Letters: Resurgent Libraries

Many listeners responded to the interview with Boyd County, Ky., Library Director Debbie Cosper about how the troubled economy is making libraries more popular.

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MELISSA BLOCK, host:

From NPR News, this is ALL THINGS CONSIDERED, I'm Melissa Block

MICHELE NORRIS, host:

And I'm Michele Norris. Now to your e-mails. We got the idea for one of yesterday's stories from listeners, so we shouldn't be surprised that many of you responded.

BLOCK: It was my interview with Debbie Cosper, a librarian in Ashland, Kentucky, about how the troubled economy is making libraries more popular.

Ms. DEBBIE COSPER (Librarian): Well, we're getting at a lot of people who say, I haven't used my card in a long time, can I still use it? And that's what's really neat, is to see people coming back.

BLOCK: One of those people is J.R. Craigmile(ph) of Kerhonkson, New York. He writes: I recently began going to the library again. On my first visit, I was expecting the librarian to remove and date-stamp the card on the inside cover, but instead she scanned the book and handed me a computer-generated receipt with a due date. I laughed and realized I had not checked out a book in quite some time. I now check out books quite regularly but must admit I kind of miss those dated, ink-smudged cards.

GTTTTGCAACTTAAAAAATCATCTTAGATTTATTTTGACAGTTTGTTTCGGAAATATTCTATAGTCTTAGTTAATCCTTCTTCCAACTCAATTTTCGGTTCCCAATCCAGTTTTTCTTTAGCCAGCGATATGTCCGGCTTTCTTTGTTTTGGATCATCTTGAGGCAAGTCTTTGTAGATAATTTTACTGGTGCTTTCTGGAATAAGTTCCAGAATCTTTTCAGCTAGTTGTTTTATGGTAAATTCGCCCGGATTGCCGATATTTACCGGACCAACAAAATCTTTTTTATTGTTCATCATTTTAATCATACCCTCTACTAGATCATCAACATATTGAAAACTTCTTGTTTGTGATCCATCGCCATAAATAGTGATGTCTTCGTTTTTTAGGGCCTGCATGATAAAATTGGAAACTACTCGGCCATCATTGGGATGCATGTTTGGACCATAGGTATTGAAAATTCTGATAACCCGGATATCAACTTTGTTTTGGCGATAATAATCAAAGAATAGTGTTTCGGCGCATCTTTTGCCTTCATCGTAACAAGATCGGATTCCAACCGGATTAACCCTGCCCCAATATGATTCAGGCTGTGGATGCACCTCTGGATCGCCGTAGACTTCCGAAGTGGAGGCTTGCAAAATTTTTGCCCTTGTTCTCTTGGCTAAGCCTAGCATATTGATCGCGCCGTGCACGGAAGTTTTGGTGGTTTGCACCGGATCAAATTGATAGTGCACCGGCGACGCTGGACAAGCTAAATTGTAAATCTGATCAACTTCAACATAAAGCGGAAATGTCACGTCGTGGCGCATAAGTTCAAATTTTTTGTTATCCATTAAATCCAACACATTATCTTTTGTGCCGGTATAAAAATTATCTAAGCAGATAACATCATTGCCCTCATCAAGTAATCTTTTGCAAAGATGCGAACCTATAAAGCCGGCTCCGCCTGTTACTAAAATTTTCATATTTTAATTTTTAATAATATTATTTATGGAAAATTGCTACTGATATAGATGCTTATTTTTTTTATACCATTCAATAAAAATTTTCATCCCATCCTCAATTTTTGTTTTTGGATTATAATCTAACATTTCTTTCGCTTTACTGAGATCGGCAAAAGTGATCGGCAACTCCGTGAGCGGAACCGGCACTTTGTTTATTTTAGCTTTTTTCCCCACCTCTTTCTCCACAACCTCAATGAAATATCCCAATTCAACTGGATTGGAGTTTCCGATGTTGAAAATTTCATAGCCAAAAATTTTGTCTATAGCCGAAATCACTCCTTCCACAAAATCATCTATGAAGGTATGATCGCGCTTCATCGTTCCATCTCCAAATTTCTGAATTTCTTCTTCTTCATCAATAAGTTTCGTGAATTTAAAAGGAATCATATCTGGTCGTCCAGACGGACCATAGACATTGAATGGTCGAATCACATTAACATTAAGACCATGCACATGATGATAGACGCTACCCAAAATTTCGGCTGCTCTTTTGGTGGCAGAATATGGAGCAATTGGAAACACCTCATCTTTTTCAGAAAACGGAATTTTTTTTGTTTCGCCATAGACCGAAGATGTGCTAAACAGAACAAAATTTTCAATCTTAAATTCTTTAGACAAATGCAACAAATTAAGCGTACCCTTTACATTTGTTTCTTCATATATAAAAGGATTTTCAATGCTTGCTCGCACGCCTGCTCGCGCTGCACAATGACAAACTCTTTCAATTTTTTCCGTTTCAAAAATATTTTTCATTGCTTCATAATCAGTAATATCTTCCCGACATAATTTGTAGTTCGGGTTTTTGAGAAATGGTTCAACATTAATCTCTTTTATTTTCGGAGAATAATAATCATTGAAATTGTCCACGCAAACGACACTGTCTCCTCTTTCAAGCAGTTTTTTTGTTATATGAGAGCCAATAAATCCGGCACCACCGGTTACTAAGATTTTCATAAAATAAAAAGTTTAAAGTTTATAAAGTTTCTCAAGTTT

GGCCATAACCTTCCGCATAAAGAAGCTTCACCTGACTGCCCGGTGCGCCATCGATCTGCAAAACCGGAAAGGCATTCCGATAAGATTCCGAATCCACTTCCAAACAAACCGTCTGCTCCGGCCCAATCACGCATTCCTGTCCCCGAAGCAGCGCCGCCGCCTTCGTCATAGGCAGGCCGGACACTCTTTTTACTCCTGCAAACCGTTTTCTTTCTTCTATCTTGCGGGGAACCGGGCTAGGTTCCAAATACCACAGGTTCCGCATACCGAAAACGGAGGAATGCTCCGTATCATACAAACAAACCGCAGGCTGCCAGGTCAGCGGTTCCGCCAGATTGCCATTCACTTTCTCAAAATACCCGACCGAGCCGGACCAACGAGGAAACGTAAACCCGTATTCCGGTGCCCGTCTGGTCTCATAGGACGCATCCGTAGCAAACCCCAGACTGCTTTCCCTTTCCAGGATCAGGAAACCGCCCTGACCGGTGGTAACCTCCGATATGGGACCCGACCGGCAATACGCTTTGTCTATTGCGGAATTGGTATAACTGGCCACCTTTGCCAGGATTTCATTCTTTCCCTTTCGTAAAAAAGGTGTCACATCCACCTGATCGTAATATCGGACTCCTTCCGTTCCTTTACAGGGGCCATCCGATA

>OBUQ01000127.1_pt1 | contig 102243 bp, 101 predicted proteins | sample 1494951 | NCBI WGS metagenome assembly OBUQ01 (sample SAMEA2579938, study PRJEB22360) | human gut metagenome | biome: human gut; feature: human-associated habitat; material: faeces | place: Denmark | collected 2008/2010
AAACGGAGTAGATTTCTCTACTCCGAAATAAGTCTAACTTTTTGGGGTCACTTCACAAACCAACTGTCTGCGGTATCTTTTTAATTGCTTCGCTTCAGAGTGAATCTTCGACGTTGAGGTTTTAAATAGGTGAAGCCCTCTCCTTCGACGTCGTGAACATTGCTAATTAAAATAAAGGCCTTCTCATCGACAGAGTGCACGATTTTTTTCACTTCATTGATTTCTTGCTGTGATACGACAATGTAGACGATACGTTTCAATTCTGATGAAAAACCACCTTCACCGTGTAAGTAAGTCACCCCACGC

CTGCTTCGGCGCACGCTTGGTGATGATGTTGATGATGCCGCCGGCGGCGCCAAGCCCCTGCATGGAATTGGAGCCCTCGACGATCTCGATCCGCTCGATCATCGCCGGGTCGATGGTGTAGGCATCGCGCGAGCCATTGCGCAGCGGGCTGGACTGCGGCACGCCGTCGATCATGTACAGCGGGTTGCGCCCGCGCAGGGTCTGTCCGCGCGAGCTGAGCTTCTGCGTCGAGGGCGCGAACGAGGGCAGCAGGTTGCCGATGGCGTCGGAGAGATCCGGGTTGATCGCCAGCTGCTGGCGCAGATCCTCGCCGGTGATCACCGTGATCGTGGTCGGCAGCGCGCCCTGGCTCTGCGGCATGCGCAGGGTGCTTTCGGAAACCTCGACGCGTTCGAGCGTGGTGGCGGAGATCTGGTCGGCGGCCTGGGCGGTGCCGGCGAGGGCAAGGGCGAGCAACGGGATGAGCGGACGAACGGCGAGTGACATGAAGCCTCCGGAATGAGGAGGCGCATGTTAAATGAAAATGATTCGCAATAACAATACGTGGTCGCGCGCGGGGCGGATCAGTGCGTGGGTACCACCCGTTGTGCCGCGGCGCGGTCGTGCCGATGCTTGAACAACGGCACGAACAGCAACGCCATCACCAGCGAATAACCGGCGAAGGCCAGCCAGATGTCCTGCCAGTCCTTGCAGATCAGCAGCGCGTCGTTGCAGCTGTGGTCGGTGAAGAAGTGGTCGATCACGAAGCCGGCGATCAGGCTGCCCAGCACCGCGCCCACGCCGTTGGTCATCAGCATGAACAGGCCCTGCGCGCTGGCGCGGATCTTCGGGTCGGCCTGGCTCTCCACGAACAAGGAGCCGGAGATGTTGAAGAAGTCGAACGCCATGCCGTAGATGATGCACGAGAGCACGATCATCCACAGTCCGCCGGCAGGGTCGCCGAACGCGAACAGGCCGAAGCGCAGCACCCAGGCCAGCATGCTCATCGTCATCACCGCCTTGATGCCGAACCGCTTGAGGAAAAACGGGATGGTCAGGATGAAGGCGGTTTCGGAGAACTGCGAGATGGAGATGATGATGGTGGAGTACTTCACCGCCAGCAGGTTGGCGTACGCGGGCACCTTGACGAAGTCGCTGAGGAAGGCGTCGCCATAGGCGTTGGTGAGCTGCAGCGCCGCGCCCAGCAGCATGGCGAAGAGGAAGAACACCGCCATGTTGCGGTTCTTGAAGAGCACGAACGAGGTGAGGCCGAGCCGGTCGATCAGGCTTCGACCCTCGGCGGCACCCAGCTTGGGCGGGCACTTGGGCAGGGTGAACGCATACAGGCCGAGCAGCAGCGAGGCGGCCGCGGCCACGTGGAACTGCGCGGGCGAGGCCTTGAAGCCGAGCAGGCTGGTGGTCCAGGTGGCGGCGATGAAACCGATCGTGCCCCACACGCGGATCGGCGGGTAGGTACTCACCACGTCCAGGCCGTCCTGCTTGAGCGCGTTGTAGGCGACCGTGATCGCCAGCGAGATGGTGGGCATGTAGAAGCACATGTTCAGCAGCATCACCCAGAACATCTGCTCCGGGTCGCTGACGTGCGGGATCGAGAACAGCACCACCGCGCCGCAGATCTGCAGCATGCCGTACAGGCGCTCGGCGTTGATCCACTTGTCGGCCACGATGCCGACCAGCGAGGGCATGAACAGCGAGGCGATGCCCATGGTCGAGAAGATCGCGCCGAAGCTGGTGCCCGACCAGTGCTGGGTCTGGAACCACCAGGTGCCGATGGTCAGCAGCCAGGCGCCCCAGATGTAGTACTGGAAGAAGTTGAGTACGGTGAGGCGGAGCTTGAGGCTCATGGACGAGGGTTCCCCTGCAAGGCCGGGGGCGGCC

NORRIS: And Theresa Emory(ph), a listener from Texas, wrote in to offer another reason for the rise in library use. I enjoyed your story, she writes, although there's another factor you forgot. Since I was laid off in January, I've had a lot of time on my hands. I go through a new book almost every week.

We look forward to reading your comments on the air. You can send them to us by going to our Web site, npr.org.

BLOCK: And please, don't forget to tell us where you're from and how to pronounce your name.

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